Taipei Mayor Ko Wen-je (柯文哲) yesterday arrived in Tel Aviv for a four-day visit and was scheduled to make his first stop at an Israeli company developing automatic guided vehicles.
Before boarding his flight from Taiwan Taoyuan International Airport on Saturday evening, Ko said he was visiting Israel to honor an invitation by the Israeli Ministry of Foreign Affairs to attend the 33rd annual International Mayors’ Conference.
Ko said he wanted to visit the company because Israel is famous for its robust ventures and start-ups, adding that he would also visit the Weizmann Institute of Science, which is similar to Academia Sinica.
The Israeli institute has six Nobel Prize laureate members, Ko said, adding that it is impressive that Israel, which has a population of about 9 million, has several Nobel Prize winners.
He said he was more interested in visiting the research institute because he is a university professor.
Ko is scheduled to visit Mobileye NV in Jerusalem, attend the conference’s opening ceremony and a dinner event in the evening, and attend a moonlight tour of the old city, accompanied by Jerusalem Mayor Moshe Lion.
He would also meet with Israeli lawmakers and has especially asked to meet those familiar with national defense policies, the Taipei City Government said.
Separately yesterday, Kaohsiung Mayor Han Kuo-yu (韓國瑜) left for Kuala Lumpur on a five-day visit to Malaysia and Singapore to promote the city’s agricultural products and tourist attractions.
It is Han’s first official overseas visit since his victory in the local elections in November last year, which ended the Democratic Progressive Party’s 20-year governance of the city and delivered it to the Chinese Nationalist Party (KMT).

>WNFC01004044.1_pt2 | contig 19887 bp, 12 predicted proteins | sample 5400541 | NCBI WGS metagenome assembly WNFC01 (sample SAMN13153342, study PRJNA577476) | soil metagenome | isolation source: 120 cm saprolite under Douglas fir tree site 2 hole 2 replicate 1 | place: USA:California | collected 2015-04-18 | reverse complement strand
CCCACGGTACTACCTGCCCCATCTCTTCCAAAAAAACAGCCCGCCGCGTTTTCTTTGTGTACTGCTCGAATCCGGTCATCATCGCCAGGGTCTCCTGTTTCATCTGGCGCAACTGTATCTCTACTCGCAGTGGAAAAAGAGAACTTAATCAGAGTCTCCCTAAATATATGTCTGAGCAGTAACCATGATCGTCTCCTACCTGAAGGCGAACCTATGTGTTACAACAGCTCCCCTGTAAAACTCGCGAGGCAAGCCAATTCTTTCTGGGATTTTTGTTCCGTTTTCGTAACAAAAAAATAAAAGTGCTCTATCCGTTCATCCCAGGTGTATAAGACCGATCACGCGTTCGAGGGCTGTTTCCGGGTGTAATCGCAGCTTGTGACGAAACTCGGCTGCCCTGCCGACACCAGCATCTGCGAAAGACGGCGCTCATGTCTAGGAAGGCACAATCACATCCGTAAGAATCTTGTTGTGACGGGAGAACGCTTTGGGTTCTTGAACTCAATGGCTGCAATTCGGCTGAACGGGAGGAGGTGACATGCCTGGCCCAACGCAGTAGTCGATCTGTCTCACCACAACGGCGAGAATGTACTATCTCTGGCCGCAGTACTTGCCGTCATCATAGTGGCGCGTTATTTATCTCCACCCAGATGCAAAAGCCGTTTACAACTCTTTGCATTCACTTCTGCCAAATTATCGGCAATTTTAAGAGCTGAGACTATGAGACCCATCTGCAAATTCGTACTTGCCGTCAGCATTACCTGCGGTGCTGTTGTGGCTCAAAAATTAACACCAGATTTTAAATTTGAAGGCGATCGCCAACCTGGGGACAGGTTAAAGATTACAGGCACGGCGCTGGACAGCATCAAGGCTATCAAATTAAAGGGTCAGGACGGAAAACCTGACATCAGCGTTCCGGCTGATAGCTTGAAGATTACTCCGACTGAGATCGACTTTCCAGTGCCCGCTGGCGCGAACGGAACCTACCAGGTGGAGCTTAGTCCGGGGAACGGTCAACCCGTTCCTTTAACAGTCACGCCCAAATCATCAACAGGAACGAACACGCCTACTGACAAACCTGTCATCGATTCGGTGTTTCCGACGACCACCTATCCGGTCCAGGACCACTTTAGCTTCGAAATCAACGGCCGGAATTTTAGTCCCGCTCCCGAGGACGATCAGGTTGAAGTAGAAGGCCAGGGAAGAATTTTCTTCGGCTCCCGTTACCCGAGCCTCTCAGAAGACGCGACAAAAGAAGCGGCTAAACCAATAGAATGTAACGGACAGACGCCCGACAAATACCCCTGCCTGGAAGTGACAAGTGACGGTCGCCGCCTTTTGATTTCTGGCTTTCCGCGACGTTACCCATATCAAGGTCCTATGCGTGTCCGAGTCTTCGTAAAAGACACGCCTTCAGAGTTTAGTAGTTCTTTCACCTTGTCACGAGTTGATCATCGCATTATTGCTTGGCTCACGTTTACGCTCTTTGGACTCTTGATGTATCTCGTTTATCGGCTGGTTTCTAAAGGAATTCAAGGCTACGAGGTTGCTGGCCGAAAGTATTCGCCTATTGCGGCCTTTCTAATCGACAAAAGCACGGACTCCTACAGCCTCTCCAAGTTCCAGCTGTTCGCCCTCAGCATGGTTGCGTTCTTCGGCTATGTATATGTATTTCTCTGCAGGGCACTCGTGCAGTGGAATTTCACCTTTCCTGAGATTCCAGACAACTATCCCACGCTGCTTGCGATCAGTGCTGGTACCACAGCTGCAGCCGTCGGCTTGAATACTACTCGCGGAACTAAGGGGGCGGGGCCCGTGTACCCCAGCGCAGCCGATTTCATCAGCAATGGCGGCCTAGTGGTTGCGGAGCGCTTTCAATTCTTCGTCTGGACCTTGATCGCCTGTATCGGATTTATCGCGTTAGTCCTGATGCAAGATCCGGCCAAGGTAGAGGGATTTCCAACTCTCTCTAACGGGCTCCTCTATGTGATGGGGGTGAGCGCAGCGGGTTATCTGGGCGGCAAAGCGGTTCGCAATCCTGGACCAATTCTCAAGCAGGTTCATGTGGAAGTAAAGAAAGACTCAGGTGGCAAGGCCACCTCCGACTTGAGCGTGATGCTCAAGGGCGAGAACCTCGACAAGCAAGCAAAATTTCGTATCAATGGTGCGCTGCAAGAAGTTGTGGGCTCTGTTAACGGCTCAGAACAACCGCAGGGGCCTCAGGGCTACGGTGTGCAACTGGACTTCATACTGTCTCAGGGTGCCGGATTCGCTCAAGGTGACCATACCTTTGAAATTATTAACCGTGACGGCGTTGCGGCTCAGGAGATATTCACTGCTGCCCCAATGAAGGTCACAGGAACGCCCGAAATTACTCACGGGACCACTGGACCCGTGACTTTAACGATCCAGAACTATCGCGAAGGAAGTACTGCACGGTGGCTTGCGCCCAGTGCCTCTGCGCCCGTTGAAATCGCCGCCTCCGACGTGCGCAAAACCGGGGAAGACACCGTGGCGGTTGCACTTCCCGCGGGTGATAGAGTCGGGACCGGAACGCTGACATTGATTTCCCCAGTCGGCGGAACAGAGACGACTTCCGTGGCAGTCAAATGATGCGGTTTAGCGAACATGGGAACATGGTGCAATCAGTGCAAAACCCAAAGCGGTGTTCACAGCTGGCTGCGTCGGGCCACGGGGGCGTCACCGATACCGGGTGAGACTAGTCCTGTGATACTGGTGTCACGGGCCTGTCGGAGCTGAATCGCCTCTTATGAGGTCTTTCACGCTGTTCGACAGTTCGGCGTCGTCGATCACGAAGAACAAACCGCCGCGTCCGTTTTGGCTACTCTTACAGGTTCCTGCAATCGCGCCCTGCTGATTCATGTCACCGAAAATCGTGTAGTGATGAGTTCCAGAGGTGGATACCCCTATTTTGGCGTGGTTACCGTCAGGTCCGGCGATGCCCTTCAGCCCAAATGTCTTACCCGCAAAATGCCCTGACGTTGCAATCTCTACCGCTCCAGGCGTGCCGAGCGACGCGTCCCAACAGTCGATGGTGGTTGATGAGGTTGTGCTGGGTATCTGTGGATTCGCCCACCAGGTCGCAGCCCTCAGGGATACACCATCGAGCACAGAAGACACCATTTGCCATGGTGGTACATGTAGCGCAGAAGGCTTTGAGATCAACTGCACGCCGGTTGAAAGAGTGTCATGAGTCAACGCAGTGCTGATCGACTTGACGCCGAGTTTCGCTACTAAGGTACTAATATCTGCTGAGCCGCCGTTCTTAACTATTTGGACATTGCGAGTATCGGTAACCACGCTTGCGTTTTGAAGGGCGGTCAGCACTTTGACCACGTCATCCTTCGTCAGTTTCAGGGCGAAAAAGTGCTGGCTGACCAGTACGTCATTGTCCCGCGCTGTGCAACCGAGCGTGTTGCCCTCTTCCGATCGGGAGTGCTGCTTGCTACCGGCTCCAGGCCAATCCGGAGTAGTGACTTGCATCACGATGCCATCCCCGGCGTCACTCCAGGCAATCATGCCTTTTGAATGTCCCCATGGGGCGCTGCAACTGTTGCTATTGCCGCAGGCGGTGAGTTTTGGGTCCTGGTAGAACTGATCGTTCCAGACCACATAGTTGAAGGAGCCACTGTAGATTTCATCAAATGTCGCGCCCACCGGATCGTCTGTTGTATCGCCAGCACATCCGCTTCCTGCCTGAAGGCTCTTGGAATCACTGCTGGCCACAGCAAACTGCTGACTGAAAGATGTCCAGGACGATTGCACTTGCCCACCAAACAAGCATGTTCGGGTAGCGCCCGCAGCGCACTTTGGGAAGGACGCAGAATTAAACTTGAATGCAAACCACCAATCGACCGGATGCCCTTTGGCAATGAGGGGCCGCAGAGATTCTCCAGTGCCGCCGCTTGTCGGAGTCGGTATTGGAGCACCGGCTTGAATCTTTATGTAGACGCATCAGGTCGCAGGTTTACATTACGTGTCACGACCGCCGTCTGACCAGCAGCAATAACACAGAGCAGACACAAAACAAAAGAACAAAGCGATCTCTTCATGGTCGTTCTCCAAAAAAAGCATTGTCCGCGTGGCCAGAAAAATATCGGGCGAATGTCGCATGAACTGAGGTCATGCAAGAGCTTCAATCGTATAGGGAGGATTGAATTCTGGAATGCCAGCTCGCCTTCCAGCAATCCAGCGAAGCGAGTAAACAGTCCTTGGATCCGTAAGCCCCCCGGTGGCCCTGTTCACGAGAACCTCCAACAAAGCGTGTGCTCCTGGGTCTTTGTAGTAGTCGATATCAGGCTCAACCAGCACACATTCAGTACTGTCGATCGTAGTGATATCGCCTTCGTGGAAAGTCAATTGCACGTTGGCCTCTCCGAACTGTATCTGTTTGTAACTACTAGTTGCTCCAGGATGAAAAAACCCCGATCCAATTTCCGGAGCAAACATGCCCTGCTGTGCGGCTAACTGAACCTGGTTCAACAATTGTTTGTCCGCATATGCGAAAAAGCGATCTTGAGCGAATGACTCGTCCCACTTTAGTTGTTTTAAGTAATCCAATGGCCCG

Before departing from Taoyuan airport, Han said that he would focus on seeking distribution channels and orders for Kaohsiung’s farm and fishery products, adding that he also hopes to convey the message that “Kaohsiung is opening its arms to all cities, nations and territories” of the world.
He plans to meet with Taiwanese expats and entrepreneurs in Malaysia and Singapore, and “introduce the new and vibrant Kaohsiung to them,” he added.
Meanwhile, former New Taipei City mayor Eric Chu (朱立倫), who is seeking the KMT’s nomination in next year’s presidential election, returned home yesterday after concluding an eight-day visit to Silicon Valley in California.
Upon his arrival at Taoyuan airport, Chu said that he visited 13 major enterprises with links to Taiwan’s new economy, and met with Taiwanese entrepreneurs, engineers, students, high-tech professionals and compatriots in Silicon Valley.
His visits and meetings were aimed at finding a new direction to boost Taiwan’s economy, he said.
He also visited Stanford University and the University of California, Berkeley, Chu said.
At Stanford, he delivered a speech on developing Taiwan’s new economy, which refers to new, high-growth industries that are on the cutting edge of technology and are the driving force of economic growth, he said.
In his speech, he explained his plan to drive the nation’s economy by using “three engines” — the start-up economy, the cultural economy and the living economy — Chu said.
In terms of promoting the start-up economy, Chu expressed the hope that the movement of talent, technology and capital in Taiwan will be as free as in Silicon Valley.
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